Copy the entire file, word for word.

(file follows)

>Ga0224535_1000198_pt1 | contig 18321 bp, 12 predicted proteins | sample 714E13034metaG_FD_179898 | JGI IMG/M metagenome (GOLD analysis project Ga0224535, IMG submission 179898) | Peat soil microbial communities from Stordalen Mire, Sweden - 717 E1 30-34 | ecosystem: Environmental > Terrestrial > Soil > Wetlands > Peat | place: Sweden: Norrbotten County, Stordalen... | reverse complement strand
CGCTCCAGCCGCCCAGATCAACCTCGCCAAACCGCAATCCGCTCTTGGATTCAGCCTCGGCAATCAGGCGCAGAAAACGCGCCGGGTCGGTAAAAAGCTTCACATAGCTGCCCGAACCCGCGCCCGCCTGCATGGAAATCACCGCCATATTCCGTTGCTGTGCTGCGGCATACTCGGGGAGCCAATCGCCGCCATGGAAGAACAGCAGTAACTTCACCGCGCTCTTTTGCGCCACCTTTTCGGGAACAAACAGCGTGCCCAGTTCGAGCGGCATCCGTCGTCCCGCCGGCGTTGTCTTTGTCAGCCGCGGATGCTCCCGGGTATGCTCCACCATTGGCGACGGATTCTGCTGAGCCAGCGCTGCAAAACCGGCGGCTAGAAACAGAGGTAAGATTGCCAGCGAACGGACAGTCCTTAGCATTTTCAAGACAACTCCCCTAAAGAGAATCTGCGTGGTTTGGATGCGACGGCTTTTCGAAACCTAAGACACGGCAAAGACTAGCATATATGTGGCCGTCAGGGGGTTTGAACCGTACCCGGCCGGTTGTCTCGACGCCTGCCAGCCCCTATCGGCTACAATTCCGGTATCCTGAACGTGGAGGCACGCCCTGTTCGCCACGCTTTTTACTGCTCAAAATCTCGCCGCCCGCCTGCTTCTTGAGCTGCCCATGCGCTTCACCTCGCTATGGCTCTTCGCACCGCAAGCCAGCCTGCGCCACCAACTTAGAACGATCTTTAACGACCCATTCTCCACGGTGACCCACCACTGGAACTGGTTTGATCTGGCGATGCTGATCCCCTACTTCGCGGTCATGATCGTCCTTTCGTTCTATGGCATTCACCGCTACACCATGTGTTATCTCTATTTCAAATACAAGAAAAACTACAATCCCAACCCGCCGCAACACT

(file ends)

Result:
>Ga0224535_1000198_pt1 | contig 18321 bp, 12 predicted proteins | sample 714E13034metaG_FD_179898 | JGI IMG/M metagenome (GOLD analysis project Ga0224535, IMG submission 179898) | Peat soil microbial communities from Stordalen Mire, Sweden - 717 E1 30-34 | ecosystem: Environmental > Terrestrial > Soil > Wetlands > Peat | place: Sweden: Norrbotten County, Stordalen... | reverse complement strand
CGCTCCAGCCGCCCAGATCAACCTCGCCAAACCGCAATCCGCTCTTGGATTCAGCCTCGGCAATCAGGCGCAGAAAACGCGCCGGGTCGGTAAAAAGCTTCACATAGCTGCCCGAACCCGCGCCCGCCTGCATGGAAATCACCGCCATATTCCGTTGCTGTGCTGCGGCATACTCGGGGAGCCAATCGCCGCCATGGAAGAACAGCAGTAACTTCACCGCGCTCTTTTGCGCCACCTTTTCGGGAACAAACAGCGTGCCCAGTTCGAGCGGCATCCGTCGTCCCGCCGGCGTTGTCTTTGTCAGCCGCGGATGCTCCCGGGTATGCTCCACCATTGGCGACGGATTCTGCTGAGCCAGCGCTGCAAAACCGGCGGCTAGAAACAGAGGTAAGATTGCCAGCGAACGGACAGTCCTTAGCATTTTCAAGACAACTCCCCTAAAGAGAATCTGCGTGGTTTGGATGCGACGGCTTTTCGAAACCTAAGACACGGCAAAGACTAGCATATATGTGGCCGTCAGGGGGTTTGAACCGTACCCGGCCGGTTGTCTCGACGCCTGCCAGCCCCTATCGGCTACAATTCCGGTATCCTGAACGTGGAGGCACGCCCTGTTCGCCACGCTTTTTACTGCTCAAAATCTCGCCGCCCGCCTGCTTCTTGAGCTGCCCATGCGCTTCACCTCGCTATGGCTCTTCGCACCGCAAGCCAGCCTGCGCCACCAACTTAGAACGATCTTTAACGACCCATTCTCCACGGTGACCCACCACTGGAACTGGTTTGATCTGGCGATGCTGATCCCCTACTTCGCGGTCATGATCGTCCTTTCGTTCTATGGCATTCACCGCTACACCATGTGTTATCTCTATTTCAAATACAAGAAAAACTACAATCCCAACCCGCCGCAACACT